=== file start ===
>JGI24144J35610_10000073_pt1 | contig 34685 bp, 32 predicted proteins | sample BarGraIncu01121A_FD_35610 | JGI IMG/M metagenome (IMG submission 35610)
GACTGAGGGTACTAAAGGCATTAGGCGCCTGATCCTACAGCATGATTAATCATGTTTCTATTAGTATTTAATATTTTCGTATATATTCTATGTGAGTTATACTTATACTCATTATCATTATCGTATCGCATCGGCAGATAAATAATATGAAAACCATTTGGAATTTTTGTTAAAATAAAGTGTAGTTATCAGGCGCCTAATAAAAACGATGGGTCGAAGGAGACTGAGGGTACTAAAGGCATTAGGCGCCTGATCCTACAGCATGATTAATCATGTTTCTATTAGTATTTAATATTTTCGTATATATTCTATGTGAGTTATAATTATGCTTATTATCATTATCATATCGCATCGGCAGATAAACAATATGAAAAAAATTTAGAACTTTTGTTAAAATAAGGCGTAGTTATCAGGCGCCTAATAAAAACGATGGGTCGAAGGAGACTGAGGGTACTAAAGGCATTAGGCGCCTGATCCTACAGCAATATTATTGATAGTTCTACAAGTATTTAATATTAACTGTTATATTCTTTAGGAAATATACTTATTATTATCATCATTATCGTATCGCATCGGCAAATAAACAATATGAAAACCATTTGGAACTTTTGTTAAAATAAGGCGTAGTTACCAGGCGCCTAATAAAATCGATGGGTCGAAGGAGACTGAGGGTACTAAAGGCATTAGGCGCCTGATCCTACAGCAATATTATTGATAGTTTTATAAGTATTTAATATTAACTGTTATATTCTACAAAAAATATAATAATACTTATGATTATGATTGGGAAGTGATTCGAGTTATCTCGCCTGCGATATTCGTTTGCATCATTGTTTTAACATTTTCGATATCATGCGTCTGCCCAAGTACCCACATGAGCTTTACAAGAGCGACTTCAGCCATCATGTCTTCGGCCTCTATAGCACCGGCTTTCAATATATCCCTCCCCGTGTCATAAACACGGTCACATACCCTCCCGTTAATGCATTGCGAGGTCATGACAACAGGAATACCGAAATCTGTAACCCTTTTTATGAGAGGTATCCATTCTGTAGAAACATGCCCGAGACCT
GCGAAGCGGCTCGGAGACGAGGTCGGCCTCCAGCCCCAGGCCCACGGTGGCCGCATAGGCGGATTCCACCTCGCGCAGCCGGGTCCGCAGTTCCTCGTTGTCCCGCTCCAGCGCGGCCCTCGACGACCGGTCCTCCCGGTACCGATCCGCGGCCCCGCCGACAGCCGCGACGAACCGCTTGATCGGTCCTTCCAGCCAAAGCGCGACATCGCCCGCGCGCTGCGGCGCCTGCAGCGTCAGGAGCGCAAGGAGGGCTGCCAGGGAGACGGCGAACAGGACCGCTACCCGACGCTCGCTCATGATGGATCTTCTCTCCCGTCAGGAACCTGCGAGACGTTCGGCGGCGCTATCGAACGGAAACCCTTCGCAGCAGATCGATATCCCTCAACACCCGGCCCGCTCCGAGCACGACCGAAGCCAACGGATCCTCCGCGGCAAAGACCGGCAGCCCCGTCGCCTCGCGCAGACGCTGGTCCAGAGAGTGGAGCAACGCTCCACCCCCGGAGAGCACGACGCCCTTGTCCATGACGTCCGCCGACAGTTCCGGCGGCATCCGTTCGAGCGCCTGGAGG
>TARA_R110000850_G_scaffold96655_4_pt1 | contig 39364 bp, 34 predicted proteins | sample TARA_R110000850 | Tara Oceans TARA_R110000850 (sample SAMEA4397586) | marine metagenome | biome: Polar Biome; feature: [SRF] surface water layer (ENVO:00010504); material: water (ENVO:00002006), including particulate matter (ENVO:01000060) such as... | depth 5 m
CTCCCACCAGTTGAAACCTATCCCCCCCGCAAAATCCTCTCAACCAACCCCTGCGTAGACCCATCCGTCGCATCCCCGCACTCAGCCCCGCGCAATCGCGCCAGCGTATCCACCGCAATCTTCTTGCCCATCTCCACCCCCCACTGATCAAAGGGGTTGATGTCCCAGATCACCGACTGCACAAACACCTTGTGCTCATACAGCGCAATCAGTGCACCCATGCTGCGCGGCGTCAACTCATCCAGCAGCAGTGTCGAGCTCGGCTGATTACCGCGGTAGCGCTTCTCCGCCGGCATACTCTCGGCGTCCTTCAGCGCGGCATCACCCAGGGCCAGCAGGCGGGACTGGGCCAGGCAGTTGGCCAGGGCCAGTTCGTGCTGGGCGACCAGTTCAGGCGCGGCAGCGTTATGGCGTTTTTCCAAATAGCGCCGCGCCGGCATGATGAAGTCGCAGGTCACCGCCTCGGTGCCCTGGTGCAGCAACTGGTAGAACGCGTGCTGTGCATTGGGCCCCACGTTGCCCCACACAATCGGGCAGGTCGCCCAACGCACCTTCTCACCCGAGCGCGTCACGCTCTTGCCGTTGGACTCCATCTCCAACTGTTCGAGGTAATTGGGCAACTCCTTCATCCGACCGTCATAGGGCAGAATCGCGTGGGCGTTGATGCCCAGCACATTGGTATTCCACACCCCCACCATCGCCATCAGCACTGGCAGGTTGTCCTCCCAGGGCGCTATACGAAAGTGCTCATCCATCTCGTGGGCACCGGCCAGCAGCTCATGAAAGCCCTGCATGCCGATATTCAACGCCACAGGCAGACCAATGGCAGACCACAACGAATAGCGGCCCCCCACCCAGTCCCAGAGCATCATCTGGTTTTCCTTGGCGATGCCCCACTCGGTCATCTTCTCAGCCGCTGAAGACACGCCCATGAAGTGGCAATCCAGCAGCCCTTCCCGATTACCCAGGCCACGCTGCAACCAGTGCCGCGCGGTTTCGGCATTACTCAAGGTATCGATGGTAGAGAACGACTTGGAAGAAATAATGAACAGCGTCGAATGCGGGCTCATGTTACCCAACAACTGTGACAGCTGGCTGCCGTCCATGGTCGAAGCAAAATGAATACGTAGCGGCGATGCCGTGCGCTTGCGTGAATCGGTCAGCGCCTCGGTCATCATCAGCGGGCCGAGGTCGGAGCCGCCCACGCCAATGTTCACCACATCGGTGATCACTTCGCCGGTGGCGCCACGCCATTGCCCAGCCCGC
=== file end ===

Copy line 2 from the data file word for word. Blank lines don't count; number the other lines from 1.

GACTGAGGGTACTAAAGGCATTAGGCGCCTGATCCTACAGCATGATTAATCATGTTTCTATTAGTATTTAATATTTTCGTATATATTCTATGTGAGTTATACTTATACTCATTATCATTATCGTATCGCATCGGCAGATAAATAATATGAAAACCATTTGGAATTTTTGTTAAAATAAAGTGTAGTTATCAGGCGCCTAATAAAAACGATGGGTCGAAGGAGACTGAGGGTACTAAAGGCATTAGGCGCCTGATCCTACAGCATGATTAATCATGTTTCTATTAGTATTTAATATTTTCGTATATATTCTATGTGAGTTATAATTATGCTTATTATCATTATCATATCGCATCGGCAGATAAACAATATGAAAAAAATTTAGAACTTTTGTTAAAATAAGGCGTAGTTATCAGGCGCCTAATAAAAACGATGGGTCGAAGGAGACTGAGGGTACTAAAGGCATTAGGCGCCTGATCCTACAGCAATATTATTGATAGTTCTACAAGTATTTAATATTAACTGTTATATTCTTTAGGAAATATACTTATTATTATCATCATTATCGTATCGCATCGGCAAATAAACAATATGAAAACCATTTGGAACTTTTGTTAAAATAAGGCGTAGTTACCAGGCGCCTAATAAAATCGATGGGTCGAAGGAGACTGAGGGTACTAAAGGCATTAGGCGCCTGATCCTACAGCAATATTATTGATAGTTTTATAAGTATTTAATATTAACTGTTATATTCTACAAAAAATATAATAATACTTATGATTATGATTGGGAAGTGATTCGAGTTATCTCGCCTGCGATATTCGTTTGCATCATTGTTTTAACATTTTCGATATCATGCGTCTGCCCAAGTACCCACATGAGCTTTACAAGAGCGACTTCAGCCATCATGTCTTCGGCCTCTATAGCACCGGCTTTCAATATATCCCTCCCCGTGTCATAAACACGGTCACATACCCTCCCGTTAATGCATTGCGAGGTCATGACAACAGGAATACCGAAATCTGTAACCCTTTTTATGAGAGGTATCCATTCTGTAGAAACATGCCCGAGACCT